You’d have to have lived under a rock, or perhaps as a rock, for the past 50 years not to know of the supposed causal link between childhood experiences and adult behavior. A fondness for this notion is a part of the American cultural identity kit, along with a terrifying lust for hamburgers, a soft spot for happy endings, and a strange preoccupation with cars, hair, and shoes. Apt deployment of this theme underlies the success of many movies, books, and prominent careers in politics and entertainment. You cannot go a single day in America without hearing some TV wonk-wonking about how the shockingly tasteless behavior of the latest scoundrel celebrity/athlete/politician (Can you believe what he did? That’s disgusting! Let’s roll the tape again in slow motion…) has its roots in the poor sap’s childhood.
Although he was not the first or only one espousing the notion of infancy’s unique contribution to future outcome, Sigmund Freud was perhaps most responsible for popularizing it in the U.S. For accuracy and full disclosure, we must admit that clinical psychologists, Freudian and post-Freudian, have also helped perpetuate this notion. Mostly, this is because people who show up in psychologists’ offices often turn out to have had chaotic childhoods. From this observation, it is but a short, tempting leap to the conclusion that a chaotic childhood causes psychological disturbance. What such a conclusion fails to consider is the fact that those who had chaotic childhoods and ended up untroubled do not show up at psychologists’ offices, and they happen to be the majority.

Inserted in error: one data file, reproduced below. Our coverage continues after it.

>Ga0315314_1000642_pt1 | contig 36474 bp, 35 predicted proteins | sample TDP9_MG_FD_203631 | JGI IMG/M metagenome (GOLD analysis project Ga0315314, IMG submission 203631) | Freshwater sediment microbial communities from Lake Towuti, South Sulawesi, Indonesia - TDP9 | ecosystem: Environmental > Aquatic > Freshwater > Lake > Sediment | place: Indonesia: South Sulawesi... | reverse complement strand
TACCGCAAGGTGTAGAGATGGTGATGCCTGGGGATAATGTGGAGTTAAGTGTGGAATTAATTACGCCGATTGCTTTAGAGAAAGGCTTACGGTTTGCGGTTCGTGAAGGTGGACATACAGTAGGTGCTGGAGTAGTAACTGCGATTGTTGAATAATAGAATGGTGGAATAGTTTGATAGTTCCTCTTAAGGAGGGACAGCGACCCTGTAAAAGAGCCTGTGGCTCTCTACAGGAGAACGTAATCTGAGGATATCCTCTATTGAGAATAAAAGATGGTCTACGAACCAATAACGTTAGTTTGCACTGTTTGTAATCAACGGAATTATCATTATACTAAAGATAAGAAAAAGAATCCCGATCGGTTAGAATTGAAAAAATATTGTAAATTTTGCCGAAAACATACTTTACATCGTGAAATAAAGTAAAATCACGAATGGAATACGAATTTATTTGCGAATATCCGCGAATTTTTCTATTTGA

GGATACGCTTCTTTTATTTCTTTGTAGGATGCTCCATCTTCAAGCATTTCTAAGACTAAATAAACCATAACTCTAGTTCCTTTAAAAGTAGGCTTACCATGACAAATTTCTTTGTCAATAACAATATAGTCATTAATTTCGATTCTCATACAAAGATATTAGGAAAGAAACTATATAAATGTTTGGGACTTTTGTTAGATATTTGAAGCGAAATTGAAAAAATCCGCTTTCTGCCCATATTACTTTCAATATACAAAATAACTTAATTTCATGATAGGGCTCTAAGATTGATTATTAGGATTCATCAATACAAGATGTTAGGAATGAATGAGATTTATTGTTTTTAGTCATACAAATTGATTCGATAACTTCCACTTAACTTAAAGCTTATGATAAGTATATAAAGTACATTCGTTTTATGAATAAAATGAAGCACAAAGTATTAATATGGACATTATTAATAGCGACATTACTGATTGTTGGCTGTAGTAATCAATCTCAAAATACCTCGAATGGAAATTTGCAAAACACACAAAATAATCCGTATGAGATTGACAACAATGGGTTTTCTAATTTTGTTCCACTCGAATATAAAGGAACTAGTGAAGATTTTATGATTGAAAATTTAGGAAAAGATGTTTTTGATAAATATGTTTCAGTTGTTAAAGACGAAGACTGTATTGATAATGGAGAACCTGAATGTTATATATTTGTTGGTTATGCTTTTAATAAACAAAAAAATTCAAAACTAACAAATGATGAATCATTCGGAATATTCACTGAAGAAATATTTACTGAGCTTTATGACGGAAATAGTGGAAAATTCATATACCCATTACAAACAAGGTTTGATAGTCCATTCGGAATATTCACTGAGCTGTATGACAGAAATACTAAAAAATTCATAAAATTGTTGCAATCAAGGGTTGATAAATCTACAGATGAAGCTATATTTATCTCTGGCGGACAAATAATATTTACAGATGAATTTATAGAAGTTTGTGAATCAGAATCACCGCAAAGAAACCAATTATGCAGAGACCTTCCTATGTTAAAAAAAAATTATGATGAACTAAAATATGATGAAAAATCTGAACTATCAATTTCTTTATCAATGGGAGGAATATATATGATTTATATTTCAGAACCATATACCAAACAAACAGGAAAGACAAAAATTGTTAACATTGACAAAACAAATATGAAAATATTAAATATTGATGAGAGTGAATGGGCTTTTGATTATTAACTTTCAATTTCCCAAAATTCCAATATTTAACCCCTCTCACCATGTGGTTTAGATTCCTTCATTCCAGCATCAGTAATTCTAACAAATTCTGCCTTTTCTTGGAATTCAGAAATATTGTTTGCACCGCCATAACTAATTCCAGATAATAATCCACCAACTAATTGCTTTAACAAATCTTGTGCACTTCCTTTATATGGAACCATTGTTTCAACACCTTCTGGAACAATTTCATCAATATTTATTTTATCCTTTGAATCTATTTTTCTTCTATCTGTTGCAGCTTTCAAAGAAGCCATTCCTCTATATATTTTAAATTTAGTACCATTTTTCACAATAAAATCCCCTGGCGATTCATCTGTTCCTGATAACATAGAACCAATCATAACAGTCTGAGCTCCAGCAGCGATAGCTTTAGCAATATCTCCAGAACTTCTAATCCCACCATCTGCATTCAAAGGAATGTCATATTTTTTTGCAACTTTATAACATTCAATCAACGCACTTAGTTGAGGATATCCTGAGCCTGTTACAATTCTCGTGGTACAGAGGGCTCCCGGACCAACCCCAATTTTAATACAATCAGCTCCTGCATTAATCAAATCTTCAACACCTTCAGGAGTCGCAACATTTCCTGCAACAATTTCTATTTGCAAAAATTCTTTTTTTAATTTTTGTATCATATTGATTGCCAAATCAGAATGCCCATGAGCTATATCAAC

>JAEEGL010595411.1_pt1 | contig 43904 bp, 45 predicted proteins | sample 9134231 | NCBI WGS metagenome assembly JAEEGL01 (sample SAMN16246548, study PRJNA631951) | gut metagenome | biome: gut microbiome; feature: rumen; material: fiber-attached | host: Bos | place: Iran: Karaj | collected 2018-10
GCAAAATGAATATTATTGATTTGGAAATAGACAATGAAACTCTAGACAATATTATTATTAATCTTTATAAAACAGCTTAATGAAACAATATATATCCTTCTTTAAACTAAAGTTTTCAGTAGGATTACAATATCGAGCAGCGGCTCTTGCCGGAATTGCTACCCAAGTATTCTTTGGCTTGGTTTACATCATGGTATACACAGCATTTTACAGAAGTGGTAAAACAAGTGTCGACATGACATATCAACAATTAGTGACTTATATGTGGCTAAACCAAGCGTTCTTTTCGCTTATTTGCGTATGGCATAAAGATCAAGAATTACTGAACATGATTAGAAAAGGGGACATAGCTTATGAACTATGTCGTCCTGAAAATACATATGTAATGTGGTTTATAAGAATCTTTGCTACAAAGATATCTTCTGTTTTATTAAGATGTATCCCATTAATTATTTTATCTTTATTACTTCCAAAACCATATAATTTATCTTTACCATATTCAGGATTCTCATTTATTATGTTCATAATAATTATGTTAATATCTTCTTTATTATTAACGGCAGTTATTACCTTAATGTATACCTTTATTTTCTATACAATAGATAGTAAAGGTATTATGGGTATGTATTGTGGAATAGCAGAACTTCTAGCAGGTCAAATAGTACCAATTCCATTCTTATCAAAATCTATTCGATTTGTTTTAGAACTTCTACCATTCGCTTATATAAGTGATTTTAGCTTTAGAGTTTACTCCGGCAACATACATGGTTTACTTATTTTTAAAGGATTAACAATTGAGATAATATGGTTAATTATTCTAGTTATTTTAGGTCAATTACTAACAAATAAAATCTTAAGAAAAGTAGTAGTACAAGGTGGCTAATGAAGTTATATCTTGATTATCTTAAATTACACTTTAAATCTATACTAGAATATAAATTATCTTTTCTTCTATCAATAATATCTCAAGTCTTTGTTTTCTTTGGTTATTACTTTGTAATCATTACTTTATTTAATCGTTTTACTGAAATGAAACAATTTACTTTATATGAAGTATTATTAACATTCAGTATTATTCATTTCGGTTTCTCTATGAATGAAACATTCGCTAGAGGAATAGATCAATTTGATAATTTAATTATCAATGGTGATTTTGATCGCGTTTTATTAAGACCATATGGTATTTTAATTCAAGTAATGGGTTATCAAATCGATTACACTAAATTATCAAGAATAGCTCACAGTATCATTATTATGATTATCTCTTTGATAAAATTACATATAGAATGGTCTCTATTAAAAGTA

It turns out that the specific experiences of your early childhood predict much less of your adulthood than you’d think. In fact, to the extent that the past matters, it is usually the recent past and the cumulative effects of varied historical influences, that matter, not early childhood.
For example, people who grow up and remain in poverty risk dying sooner than those who grow up poor and then become middle class. But the increased risk is caused not by bouts of disease in early childhood, shared by both groups, but by the aggregated effects of lifelong malnutrition on the impoverished.
The role early experience may play in shaping adult outcome is heavily dependent on subsequent experiences and conditions, many of which cannot be predicted from (or controlled by) early experience. How a baby is treated cannot predict or control subsequent events such as parental divorce, depression, unemployment, war, or the child’s chance accidents and encounters—all of which may exert a profound influence on what this baby grows up to be. Therefore, if I want to know whether you’ll be in jail sometime in the next five years, it will do me no good to find out about your tantrum habits at 2 years old, even if those were quite extraordinary, according to your mother. I will do much better to check your high school records for tales of schoolyard misbehavior. I will do even better to check out the crowd you’re hanging with right now.